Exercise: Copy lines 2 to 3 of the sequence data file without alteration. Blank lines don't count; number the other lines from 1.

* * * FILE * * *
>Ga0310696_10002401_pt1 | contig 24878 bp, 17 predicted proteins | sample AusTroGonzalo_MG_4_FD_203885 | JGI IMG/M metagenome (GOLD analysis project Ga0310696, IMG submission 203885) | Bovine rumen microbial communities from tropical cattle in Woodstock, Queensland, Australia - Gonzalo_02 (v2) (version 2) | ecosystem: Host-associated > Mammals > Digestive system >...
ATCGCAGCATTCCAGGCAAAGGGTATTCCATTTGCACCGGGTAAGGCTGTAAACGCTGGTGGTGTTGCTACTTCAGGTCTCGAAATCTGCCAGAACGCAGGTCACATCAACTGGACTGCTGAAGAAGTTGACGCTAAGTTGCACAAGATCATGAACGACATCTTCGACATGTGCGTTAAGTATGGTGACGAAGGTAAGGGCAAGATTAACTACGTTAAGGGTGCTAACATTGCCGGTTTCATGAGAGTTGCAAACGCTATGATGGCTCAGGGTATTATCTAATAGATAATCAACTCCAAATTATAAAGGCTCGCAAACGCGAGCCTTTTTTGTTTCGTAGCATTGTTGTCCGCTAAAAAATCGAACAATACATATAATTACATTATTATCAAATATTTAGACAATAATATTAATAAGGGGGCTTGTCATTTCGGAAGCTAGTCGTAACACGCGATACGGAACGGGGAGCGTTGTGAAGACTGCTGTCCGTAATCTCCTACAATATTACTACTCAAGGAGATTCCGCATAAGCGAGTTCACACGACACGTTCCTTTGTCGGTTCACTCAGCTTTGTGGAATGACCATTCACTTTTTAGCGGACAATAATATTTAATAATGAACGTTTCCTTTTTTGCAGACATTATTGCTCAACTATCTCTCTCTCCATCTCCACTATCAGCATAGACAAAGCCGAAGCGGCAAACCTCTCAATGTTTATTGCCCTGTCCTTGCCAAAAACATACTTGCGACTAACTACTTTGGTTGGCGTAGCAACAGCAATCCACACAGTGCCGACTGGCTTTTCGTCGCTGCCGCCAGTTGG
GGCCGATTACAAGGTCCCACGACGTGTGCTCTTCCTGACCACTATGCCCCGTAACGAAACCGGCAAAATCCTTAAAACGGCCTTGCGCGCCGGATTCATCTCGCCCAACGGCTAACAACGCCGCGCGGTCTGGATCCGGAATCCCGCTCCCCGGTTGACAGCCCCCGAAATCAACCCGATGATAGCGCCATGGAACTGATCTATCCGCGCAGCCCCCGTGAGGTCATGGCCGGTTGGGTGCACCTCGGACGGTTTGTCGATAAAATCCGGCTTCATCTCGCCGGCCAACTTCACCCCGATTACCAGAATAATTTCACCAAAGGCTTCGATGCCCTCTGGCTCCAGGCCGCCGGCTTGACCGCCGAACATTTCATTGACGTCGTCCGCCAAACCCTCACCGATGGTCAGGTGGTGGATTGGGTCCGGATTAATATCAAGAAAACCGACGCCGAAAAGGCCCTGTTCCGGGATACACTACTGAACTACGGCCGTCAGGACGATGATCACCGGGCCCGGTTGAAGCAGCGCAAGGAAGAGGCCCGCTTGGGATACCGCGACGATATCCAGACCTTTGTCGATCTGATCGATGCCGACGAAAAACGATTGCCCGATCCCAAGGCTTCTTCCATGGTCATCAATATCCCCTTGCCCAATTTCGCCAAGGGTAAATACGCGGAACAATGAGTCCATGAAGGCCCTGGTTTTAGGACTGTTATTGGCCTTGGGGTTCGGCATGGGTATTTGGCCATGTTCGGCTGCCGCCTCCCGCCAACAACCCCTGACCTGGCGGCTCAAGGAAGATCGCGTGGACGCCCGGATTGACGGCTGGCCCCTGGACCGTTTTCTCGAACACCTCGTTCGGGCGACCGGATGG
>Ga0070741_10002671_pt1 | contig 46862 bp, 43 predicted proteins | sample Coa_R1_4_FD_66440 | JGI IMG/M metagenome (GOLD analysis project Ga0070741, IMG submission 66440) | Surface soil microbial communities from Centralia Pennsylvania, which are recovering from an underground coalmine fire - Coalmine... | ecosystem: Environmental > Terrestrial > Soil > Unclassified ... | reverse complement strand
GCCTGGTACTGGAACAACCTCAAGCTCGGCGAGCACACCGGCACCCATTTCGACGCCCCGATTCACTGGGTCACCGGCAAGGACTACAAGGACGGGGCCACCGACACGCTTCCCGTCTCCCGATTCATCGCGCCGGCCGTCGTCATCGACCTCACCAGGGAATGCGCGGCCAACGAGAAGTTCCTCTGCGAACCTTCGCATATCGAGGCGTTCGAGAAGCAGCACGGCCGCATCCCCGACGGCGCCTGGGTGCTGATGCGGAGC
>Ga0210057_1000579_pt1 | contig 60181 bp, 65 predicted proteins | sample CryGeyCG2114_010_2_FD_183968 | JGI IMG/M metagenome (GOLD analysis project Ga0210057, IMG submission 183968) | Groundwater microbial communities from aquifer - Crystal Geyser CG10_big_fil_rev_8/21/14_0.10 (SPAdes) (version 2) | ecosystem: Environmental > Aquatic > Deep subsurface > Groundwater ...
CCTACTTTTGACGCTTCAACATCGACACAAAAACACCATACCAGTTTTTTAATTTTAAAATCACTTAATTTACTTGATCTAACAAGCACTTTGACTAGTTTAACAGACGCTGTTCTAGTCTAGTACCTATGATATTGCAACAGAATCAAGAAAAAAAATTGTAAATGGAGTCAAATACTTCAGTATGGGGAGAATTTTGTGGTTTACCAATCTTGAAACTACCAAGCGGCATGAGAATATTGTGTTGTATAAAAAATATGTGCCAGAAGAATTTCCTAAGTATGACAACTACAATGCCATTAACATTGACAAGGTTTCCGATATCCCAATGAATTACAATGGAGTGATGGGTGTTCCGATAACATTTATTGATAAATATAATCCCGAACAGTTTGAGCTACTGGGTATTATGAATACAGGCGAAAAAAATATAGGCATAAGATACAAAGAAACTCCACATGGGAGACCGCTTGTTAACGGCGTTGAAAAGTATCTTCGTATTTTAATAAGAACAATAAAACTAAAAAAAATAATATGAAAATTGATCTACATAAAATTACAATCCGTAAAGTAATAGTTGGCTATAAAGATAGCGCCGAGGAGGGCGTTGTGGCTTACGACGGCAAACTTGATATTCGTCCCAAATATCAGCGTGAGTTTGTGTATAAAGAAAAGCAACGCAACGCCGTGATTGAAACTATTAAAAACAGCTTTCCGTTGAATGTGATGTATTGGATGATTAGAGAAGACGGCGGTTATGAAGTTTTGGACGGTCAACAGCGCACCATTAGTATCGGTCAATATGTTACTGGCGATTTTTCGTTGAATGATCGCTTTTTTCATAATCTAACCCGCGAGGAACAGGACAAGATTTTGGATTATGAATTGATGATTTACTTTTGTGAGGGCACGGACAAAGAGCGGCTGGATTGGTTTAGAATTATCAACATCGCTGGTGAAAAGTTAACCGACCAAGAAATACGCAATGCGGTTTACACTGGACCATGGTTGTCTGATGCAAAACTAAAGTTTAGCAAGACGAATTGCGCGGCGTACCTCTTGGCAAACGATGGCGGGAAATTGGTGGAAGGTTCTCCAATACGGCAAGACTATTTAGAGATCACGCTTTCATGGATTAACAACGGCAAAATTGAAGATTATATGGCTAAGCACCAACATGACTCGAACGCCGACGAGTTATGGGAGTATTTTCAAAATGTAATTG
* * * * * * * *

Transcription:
ATCGCAGCATTCCAGGCAAAGGGTATTCCATTTGCACCGGGTAAGGCTGTAAACGCTGGTGGTGTTGCTACTTCAGGTCTCGAAATCTGCCAGAACGCAGGTCACATCAACTGGACTGCTGAAGAAGTTGACGCTAAGTTGCACAAGATCATGAACGACATCTTCGACATGTGCGTTAAGTATGGTGACGAAGGTAAGGGCAAGATTAACTACGTTAAGGGTGCTAACATTGCCGGTTTCATGAGAGTTGCAAACGCTATGATGGCTCAGGGTATTATCTAATAGATAATCAACTCCAAATTATAAAGGCTCGCAAACGCGAGCCTTTTTTGTTTCGTAGCATTGTTGTCCGCTAAAAAATCGAACAATACATATAATTACATTATTATCAAATATTTAGACAATAATATTAATAAGGGGGCTTGTCATTTCGGAAGCTAGTCGTAACACGCGATACGGAACGGGGAGCGTTGTGAAGACTGCTGTCCGTAATCTCCTACAATATTACTACTCAAGGAGATTCCGCATAAGCGAGTTCACACGACACGTTCCTTTGTCGGTTCACTCAGCTTTGTGGAATGACCATTCACTTTTTAGCGGACAATAATATTTAATAATGAACGTTTCCTTTTTTGCAGACATTATTGCTCAACTATCTCTCTCTCCATCTCCACTATCAGCATAGACAAAGCCGAAGCGGCAAACCTCTCAATGTTTATTGCCCTGTCCTTGCCAAAAACATACTTGCGACTAACTACTTTGGTTGGCGTAGCAACAGCAATCCACACAGTGCCGACTGGCTTTTCGTCGCTGCCGCCAGTTGG
GGCCGATTACAAGGTCCCACGACGTGTGCTCTTCCTGACCACTATGCCCCGTAACGAAACCGGCAAAATCCTTAAAACGGCCTTGCGCGCCGGATTCATCTCGCCCAACGGCTAACAACGCCGCGCGGTCTGGATCCGGAATCCCGCTCCCCGGTTGACAGCCCCCGAAATCAACCCGATGATAGCGCCATGGAACTGATCTATCCGCGCAGCCCCCGTGAGGTCATGGCCGGTTGGGTGCACCTCGGACGGTTTGTCGATAAAATCCGGCTTCATCTCGCCGGCCAACTTCACCCCGATTACCAGAATAATTTCACCAAAGGCTTCGATGCCCTCTGGCTCCAGGCCGCCGGCTTGACCGCCGAACATTTCATTGACGTCGTCCGCCAAACCCTCACCGATGGTCAGGTGGTGGATTGGGTCCGGATTAATATCAAGAAAACCGACGCCGAAAAGGCCCTGTTCCGGGATACACTACTGAACTACGGCCGTCAGGACGATGATCACCGGGCCCGGTTGAAGCAGCGCAAGGAAGAGGCCCGCTTGGGATACCGCGACGATATCCAGACCTTTGTCGATCTGATCGATGCCGACGAAAAACGATTGCCCGATCCCAAGGCTTCTTCCATGGTCATCAATATCCCCTTGCCCAATTTCGCCAAGGGTAAATACGCGGAACAATGAGTCCATGAAGGCCCTGGTTTTAGGACTGTTATTGGCCTTGGGGTTCGGCATGGGTATTTGGCCATGTTCGGCTGCCGCCTCCCGCCAACAACCCCTGACCTGGCGGCTCAAGGAAGATCGCGTGGACGCCCGGATTGACGGCTGGCCCCTGGACCGTTTTCTCGAACACCTCGTTCGGGCGACCGGATGG